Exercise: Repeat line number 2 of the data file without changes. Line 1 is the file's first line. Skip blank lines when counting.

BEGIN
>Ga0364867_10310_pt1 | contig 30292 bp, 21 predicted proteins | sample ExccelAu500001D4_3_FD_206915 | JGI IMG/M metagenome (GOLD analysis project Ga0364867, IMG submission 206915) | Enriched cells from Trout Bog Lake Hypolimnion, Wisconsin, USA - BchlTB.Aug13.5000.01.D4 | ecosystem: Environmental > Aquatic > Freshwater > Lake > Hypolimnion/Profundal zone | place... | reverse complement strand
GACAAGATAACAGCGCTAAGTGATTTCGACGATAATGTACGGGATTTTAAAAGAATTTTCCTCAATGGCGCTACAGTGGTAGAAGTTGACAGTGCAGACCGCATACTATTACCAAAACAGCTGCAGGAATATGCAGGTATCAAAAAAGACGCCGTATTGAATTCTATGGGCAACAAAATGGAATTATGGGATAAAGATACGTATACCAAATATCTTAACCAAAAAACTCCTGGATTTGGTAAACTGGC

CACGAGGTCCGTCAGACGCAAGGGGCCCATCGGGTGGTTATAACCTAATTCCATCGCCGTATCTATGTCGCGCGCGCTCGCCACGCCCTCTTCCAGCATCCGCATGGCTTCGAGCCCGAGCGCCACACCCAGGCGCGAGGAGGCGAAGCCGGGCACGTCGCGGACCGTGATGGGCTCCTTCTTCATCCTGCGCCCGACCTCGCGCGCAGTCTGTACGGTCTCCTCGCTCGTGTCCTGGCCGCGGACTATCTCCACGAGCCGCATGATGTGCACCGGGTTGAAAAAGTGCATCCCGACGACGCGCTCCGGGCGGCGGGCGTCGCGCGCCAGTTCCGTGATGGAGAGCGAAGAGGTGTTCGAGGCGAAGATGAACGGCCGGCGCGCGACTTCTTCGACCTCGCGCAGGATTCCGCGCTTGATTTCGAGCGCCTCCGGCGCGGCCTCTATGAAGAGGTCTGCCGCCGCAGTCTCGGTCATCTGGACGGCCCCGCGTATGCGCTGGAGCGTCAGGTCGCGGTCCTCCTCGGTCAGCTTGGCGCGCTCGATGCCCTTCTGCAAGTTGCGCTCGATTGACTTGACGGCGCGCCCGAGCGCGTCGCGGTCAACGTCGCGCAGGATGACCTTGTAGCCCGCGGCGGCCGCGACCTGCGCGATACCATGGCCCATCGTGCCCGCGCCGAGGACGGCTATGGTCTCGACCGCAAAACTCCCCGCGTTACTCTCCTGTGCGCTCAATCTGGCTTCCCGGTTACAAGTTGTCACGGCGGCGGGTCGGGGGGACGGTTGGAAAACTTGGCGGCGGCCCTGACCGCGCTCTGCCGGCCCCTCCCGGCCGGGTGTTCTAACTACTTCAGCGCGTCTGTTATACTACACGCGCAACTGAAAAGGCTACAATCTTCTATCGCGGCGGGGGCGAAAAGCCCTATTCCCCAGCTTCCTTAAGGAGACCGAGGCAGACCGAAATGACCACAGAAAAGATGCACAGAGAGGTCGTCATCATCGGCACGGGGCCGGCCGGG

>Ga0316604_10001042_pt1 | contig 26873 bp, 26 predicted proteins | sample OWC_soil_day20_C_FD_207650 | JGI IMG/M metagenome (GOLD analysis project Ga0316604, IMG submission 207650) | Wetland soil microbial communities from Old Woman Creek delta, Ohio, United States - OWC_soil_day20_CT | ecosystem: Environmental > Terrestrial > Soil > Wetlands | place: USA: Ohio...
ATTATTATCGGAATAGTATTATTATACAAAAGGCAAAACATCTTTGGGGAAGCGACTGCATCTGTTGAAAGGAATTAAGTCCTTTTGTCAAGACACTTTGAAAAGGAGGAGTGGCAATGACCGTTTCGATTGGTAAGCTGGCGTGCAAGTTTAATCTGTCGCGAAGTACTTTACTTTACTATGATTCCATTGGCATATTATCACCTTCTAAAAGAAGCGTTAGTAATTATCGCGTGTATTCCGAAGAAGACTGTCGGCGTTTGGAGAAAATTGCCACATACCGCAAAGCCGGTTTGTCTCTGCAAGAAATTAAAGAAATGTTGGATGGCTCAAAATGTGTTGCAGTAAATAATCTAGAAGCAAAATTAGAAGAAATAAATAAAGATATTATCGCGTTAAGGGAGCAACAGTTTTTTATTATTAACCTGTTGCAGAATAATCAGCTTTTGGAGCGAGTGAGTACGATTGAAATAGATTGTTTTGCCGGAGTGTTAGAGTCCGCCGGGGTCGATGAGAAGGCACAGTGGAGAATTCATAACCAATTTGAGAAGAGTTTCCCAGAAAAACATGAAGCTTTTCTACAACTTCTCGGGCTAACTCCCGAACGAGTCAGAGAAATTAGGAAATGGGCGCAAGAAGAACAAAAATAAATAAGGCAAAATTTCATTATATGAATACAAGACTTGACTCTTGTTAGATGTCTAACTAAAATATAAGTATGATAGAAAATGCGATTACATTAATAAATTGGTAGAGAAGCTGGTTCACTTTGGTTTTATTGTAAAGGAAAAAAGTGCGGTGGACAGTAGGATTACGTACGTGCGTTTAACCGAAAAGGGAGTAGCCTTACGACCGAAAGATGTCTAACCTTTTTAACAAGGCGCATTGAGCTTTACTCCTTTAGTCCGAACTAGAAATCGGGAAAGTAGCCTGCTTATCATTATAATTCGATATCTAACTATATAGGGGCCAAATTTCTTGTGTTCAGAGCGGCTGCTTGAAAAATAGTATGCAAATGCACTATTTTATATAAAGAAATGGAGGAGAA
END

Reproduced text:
GACAAGATAACAGCGCTAAGTGATTTCGACGATAATGTACGGGATTTTAAAAGAATTTTCCTCAATGGCGCTACAGTGGTAGAAGTTGACAGTGCAGACCGCATACTATTACCAAAACAGCTGCAGGAATATGCAGGTATCAAAAAAGACGCCGTATTGAATTCTATGGGCAACAAAATGGAATTATGGGATAAAGATACGTATACCAAATATCTTAACCAAAAAACTCCTGGATTTGGTAAACTGGC